Difficulty With Emotional Management

Lots of people have trouble managing emotions. Many adults spend their entire lives working on emotional management, and some never fully master it. So it should be no surprise when we encounter children who lack the skills necessary to manage their emotions. It isn’t something we’re born knowing how to do. We need to learn it, either through concrete lessons or through experience.

As children get older, their ability to manage emotions develops. This is why a toddler may have a temper tantrum when you hand him the blue crayon instead of the red one he wanted. An 8-year-old, however, is able to both recognize how insignificant this sort of problem is, and communicate what he actually wants. The toddler is not able to do either.

Name Emotions

The first step in helping children to manage their emotions is making sure they can recognize what emotion they are experiencing. Some children have difficulty telling the difference between when they are worried, or scared, or angry, or tired.  This can be really confusing to a kid! Help them tell the difference by talking about the way their body feels and what thoughts they are having. You don’t necessarily need to find the root cause (yet), but helping them identify what the feeling actually is will help them work their way toward managing it.

ALL Emotions are Okay!

It is crucial that children learn that all of the emotions they feel are valid! We sometimes inadvertently send messages to kids that certain emotions are “good” and others are “bad.” While it’s true that some emotions may be wanted and others unwanted, teaching that there are “bad” emotions is a slippery slope. Instead of hearing, “it’s bad to be angry because it doesn’t feel good,” they are likely to hear “I am bad when I feel angry.” And anger, just like all other emotions, is a natural part of being human! Everyone feels angry at times, and that’s okay. The key is in how we deal with it.

Teaching Coping Skills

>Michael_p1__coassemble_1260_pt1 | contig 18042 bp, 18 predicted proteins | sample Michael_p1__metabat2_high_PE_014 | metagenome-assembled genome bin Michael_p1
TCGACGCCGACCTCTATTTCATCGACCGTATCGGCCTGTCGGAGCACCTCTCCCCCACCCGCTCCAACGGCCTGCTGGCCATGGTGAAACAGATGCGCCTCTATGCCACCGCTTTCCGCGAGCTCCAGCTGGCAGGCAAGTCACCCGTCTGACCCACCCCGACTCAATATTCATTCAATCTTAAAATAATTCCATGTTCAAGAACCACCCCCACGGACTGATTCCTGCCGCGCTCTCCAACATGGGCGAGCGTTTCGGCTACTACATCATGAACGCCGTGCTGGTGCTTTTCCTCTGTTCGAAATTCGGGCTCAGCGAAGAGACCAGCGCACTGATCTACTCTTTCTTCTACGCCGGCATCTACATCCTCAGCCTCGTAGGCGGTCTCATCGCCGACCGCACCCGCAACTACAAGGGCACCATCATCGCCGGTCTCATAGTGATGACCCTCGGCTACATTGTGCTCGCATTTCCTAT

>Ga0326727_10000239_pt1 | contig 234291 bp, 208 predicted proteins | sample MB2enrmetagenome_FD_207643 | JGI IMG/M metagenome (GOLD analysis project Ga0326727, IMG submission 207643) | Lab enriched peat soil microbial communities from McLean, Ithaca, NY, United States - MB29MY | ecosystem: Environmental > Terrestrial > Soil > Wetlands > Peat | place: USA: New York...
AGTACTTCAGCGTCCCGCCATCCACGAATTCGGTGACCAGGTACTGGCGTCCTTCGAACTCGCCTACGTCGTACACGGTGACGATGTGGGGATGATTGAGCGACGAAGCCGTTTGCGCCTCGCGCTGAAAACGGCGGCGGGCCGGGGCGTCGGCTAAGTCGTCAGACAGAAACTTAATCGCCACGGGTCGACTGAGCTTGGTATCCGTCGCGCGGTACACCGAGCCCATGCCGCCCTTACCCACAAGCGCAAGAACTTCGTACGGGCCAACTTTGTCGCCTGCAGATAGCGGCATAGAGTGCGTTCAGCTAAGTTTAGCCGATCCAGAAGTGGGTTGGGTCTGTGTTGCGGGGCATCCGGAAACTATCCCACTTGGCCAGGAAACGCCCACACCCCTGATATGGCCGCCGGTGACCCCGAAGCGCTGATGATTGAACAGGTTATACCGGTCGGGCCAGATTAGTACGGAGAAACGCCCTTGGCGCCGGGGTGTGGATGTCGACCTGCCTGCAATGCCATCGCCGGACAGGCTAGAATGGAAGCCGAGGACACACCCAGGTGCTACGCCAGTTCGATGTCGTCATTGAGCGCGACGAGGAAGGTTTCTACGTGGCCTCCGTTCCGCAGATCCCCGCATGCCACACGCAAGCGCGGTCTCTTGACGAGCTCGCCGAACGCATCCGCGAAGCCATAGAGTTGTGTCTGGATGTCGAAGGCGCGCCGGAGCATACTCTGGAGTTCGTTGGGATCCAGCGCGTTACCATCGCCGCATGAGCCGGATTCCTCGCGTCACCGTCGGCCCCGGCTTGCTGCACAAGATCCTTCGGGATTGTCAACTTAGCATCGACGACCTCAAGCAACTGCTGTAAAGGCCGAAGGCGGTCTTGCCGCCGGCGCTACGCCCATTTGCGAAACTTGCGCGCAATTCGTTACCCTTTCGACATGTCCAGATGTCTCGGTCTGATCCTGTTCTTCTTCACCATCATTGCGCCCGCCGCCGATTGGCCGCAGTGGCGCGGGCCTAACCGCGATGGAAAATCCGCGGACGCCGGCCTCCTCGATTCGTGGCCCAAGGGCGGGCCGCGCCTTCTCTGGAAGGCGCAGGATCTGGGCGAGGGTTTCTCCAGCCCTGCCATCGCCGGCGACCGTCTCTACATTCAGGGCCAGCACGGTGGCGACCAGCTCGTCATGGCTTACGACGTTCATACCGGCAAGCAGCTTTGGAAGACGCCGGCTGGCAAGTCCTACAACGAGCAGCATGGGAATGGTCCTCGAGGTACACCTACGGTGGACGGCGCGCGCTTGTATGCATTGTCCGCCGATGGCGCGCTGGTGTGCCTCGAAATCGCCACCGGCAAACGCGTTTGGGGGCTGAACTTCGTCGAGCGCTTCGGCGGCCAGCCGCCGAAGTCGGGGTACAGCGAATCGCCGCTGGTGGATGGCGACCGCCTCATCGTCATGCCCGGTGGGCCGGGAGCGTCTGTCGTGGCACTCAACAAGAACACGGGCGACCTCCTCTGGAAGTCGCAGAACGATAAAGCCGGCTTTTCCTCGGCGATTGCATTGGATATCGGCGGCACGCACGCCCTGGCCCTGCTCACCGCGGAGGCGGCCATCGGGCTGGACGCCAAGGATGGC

This takes us to the most challenging part of emotional management–finding positive coping skills. This is where a majority of children (and, let’s be honest, adults) fall short. When we are dealing with an unpleasant or unwanted emotion, we want the fastest and easiest way out of it. For a grown-up, that might be a huge tub of ice cream or an adult beverage. For a little kid, it might mean pushing someone on the playground who took a toy away from them. “Use your words” is essentially meaningless to a young child in the moment, especially since high emotions impede our ability to “talk it out” calmly, which is, of course, the ultimate goal.

Unfortunately, there is no “quick” fix for children pushing as a response to their emotions. While we always want to send the message that it isn’t good to push (or hit, kick, etc.), we have to also keep in mind that this is how young children express that they are upset. The best way to address it is by discussing it after the fact when the child is calm and no longer upset. And the best way to help our children develop better long-term coping mechanisms is to teach them ways that they should respond when they are in situations that make them want to push, or engage in another undesired behavior. These can include asking for help, problem-solving, and yes, eventually practicing “using words!” But this will take lots of time and practice!

Tips for Grown-Ups

As important as it is help children manage their emotions, it’s even more important that the adults in their lives are able to manage theirs as well. When things get tense, keep the following tips in mind:

  • De-escalate. Aside from physical safety, de-escalating an upset child should always be your first priority. This is best done when everyone else is able to stay as calm as possible.

  • Walk away. If you are feeling yourself escalate in front of your already escalated child, make sure she is safe and step away for a moment. Try taking slow breaths while counting to ten, then return.

  • Revisit the conversation later. Don’t try to bring closure to emotionally charged situations right away. You and your child likely both need time to process and cool off. But do remember to talk to your child about the situation later, once he or she is fully calm and removed from the situation.

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